Pies and cakes and hot dogs... Allan Stone was very puzzled by them, and it took him a year or two to get to a point of saying, “I got the courage to show these damn things." And that’s quite a mark of his ability and loyalty, to take me on and see what he could do. We didn’t have very many hopes. He said to me, “I think you’re a good painter. I don’t know about these, but we’ll show them and we’ll show them.” And that’s what we did.
Wayne Thiebaud and Allan Stone
A Shared Dedication to Seeing
Allan Stone, of the highly regarded, eponymous gallery, was the first person to show Wayne Thiebaud's work in New York in 1962. The two would become life-long friends and business partners, with Allan Stone being the sole representative of Thiebaud's work in New York until Stone's death in 2006. The same year as Thiebaud's New York debut, curator Walter Hopps had put together the groundbreaking exhibition New Painting of Common Objects at the Pasadena Art Museum, which is considered the first survey of Pop Art and included works by Roy Lichtenstein, Andy Warhol, Ed Ruscha and Thiebaud. For a short time in the mid-1950s, Thiebaud lived in New York, but found the atmosphere alienating and did not connect with the brooding anxiety that drove the Abstract Expressionist movement. He returned to California to teach and began painting his colorful, deadpan still lifes of pastries, candy, shoes and everyday objects he would become best known for.
While Thiebaud is often associated with Pop Art, his approach has a distinctly West Coast spirit, at times nostalgic and optimistic, and a concern with the formal properties of light and color that align him with Modernist painters such as Pierre Bonnard, Maurice de Vlaminck and Giorgio Morandi. This is especially prevalent in his landscape paintings, which he began creating in the 1950s and revisited again, in various ways, throughout his career; these blithe and vibrant depictions of his native California serve as an important compendium to his iconic still lifes. Just as with painting a bakery case or a shoe display, Thiebaud was "not just interested in the pictorial aspects...but in some way to manage it, manipulate it, or see what [he] can turn it into." Allan Stone was an important figure throughout Thiebaud's career, passionately representing his work in its diversity, richness and persistence.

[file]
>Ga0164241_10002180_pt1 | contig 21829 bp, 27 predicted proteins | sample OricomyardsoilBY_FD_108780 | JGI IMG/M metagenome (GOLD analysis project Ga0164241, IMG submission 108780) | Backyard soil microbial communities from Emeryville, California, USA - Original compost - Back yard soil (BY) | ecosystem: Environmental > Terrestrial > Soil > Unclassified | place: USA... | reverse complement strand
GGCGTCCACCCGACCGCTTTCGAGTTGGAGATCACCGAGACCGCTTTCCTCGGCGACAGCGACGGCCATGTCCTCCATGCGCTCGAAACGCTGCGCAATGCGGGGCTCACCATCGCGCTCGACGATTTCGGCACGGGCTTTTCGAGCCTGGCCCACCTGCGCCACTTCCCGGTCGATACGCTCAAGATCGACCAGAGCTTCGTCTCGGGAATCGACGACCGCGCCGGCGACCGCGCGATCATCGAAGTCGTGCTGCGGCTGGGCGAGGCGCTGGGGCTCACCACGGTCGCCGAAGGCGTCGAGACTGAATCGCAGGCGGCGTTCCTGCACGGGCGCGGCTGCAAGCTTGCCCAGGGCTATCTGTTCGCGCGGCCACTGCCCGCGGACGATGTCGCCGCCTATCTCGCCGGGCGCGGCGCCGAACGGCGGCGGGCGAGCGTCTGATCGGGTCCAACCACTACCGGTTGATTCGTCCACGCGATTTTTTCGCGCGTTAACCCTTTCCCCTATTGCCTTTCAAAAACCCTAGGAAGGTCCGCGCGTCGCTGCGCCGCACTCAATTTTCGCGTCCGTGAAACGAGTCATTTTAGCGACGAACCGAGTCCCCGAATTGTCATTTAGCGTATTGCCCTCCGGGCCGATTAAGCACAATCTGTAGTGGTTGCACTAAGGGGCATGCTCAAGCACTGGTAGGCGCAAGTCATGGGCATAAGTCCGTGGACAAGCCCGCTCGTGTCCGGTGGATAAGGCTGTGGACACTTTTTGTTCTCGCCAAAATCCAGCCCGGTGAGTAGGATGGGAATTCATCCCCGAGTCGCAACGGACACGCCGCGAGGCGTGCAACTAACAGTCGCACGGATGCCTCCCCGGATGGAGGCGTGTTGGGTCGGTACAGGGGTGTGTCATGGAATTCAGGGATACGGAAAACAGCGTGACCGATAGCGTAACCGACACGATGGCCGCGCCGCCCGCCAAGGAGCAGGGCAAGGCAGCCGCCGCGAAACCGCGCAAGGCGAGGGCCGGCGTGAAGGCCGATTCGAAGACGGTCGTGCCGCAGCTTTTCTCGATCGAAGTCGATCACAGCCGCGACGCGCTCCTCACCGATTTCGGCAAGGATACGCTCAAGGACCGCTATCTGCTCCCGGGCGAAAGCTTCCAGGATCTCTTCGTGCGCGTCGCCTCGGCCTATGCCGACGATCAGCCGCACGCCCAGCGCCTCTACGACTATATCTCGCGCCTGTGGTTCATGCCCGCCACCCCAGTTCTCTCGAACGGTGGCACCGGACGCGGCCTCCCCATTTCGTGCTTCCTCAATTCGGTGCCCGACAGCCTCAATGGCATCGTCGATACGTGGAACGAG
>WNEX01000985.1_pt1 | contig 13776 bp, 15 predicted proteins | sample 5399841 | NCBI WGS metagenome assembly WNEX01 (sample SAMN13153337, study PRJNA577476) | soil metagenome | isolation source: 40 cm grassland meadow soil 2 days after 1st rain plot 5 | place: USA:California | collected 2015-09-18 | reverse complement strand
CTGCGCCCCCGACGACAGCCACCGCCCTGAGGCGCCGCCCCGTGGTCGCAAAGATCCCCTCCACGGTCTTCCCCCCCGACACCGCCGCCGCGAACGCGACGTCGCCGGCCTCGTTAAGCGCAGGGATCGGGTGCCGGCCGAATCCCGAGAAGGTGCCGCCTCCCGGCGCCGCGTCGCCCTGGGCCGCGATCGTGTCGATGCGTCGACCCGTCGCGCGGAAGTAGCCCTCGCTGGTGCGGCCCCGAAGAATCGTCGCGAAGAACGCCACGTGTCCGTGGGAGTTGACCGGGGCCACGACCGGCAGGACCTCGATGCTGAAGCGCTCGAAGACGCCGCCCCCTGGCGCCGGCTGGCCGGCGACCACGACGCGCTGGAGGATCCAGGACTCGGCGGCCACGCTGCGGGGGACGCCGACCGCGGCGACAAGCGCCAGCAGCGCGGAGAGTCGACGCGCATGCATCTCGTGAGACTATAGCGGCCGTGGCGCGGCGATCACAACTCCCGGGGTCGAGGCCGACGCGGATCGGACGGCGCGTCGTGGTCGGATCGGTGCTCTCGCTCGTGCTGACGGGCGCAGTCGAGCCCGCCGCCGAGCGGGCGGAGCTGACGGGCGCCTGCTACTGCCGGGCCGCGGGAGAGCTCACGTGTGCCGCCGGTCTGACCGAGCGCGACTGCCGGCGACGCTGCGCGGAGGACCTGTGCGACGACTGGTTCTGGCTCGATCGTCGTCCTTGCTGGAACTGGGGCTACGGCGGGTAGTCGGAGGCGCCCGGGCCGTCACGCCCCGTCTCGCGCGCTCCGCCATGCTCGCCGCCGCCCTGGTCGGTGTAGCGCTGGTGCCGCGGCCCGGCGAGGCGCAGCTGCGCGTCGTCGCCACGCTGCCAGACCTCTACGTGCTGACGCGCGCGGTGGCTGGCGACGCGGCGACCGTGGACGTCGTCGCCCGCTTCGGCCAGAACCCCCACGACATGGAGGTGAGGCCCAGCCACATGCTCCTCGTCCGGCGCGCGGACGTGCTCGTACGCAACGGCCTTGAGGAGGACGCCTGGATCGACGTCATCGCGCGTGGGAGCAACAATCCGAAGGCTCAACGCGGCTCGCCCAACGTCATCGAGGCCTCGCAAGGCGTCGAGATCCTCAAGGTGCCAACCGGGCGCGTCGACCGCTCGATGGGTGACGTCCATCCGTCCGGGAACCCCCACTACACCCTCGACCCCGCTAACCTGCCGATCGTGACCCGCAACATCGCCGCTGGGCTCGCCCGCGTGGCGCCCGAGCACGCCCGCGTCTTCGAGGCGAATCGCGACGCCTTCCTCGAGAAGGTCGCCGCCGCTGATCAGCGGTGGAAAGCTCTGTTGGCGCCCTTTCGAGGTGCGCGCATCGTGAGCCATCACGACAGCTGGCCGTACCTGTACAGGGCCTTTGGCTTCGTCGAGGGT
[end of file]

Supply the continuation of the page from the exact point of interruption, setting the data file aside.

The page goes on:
I have had the pleasure of friendship with a complex and talented man, a terrific teacher and cook, the best raconteur in the west with a spin serve, and a great painter whose magical touch is exceeded only by his genuine modesty and humility. Thiebaud's dedication to painting and his pursuit of excellence inspire all who are lucky enough to come in contact with him. He is a very special man.